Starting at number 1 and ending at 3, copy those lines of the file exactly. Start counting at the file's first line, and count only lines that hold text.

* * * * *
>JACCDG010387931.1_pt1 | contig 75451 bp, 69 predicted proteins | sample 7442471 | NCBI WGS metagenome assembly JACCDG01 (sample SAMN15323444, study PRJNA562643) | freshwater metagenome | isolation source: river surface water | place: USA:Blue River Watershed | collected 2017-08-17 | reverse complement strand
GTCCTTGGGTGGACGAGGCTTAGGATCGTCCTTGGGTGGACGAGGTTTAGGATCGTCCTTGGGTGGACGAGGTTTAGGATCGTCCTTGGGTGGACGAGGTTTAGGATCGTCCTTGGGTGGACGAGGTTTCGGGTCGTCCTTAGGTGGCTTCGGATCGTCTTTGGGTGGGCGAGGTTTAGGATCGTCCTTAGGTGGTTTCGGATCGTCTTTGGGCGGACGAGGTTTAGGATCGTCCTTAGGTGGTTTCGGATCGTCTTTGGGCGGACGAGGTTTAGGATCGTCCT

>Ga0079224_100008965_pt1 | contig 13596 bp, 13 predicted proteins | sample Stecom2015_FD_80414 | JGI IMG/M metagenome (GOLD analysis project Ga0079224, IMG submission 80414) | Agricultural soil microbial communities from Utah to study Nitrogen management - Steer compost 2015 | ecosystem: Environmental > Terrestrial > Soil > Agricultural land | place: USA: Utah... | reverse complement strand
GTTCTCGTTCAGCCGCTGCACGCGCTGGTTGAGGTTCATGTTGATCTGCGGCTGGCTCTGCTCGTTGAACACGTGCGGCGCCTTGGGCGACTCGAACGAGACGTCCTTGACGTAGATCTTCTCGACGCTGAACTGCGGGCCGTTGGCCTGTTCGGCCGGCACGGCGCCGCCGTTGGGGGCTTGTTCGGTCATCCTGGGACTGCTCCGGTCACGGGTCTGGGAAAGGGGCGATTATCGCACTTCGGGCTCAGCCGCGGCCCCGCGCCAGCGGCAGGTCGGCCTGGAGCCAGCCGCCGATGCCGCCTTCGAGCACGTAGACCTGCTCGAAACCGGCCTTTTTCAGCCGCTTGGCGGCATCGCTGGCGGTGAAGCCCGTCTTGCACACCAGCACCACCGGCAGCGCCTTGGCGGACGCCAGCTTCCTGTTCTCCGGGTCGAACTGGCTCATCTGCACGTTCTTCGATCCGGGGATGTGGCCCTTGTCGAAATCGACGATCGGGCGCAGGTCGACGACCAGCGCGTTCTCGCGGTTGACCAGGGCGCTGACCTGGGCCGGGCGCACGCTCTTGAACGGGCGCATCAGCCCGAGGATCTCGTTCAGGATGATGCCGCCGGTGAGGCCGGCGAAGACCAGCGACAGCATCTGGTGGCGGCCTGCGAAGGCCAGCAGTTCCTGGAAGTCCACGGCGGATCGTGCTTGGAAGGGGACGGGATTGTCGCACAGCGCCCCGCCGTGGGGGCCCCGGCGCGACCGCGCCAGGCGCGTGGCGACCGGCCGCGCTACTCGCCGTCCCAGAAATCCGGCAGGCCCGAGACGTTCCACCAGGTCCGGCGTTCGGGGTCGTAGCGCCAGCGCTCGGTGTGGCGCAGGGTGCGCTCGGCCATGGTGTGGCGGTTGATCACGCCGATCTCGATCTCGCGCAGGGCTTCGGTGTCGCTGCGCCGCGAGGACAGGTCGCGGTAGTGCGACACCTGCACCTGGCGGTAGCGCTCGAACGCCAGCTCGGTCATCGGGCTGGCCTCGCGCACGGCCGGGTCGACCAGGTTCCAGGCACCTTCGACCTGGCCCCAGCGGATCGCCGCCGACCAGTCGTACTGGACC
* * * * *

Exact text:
>JACCDG010387931.1_pt1 | contig 75451 bp, 69 predicted proteins | sample 7442471 | NCBI WGS metagenome assembly JACCDG01 (sample SAMN15323444, study PRJNA562643) | freshwater metagenome | isolation source: river surface water | place: USA:Blue River Watershed | collected 2017-08-17 | reverse complement strand
GTCCTTGGGTGGACGAGGCTTAGGATCGTCCTTGGGTGGACGAGGTTTAGGATCGTCCTTGGGTGGACGAGGTTTAGGATCGTCCTTGGGTGGACGAGGTTTAGGATCGTCCTTGGGTGGACGAGGTTTCGGGTCGTCCTTAGGTGGCTTCGGATCGTCTTTGGGTGGGCGAGGTTTAGGATCGTCCTTAGGTGGTTTCGGATCGTCTTTGGGCGGACGAGGTTTAGGATCGTCCTTAGGTGGTTTCGGATCGTCTTTGGGCGGACGAGGTTTAGGATCGTCCT

>Ga0079224_100008965_pt1 | contig 13596 bp, 13 predicted proteins | sample Stecom2015_FD_80414 | JGI IMG/M metagenome (GOLD analysis project Ga0079224, IMG submission 80414) | Agricultural soil microbial communities from Utah to study Nitrogen management - Steer compost 2015 | ecosystem: Environmental > Terrestrial > Soil > Agricultural land | place: USA: Utah... | reverse complement strand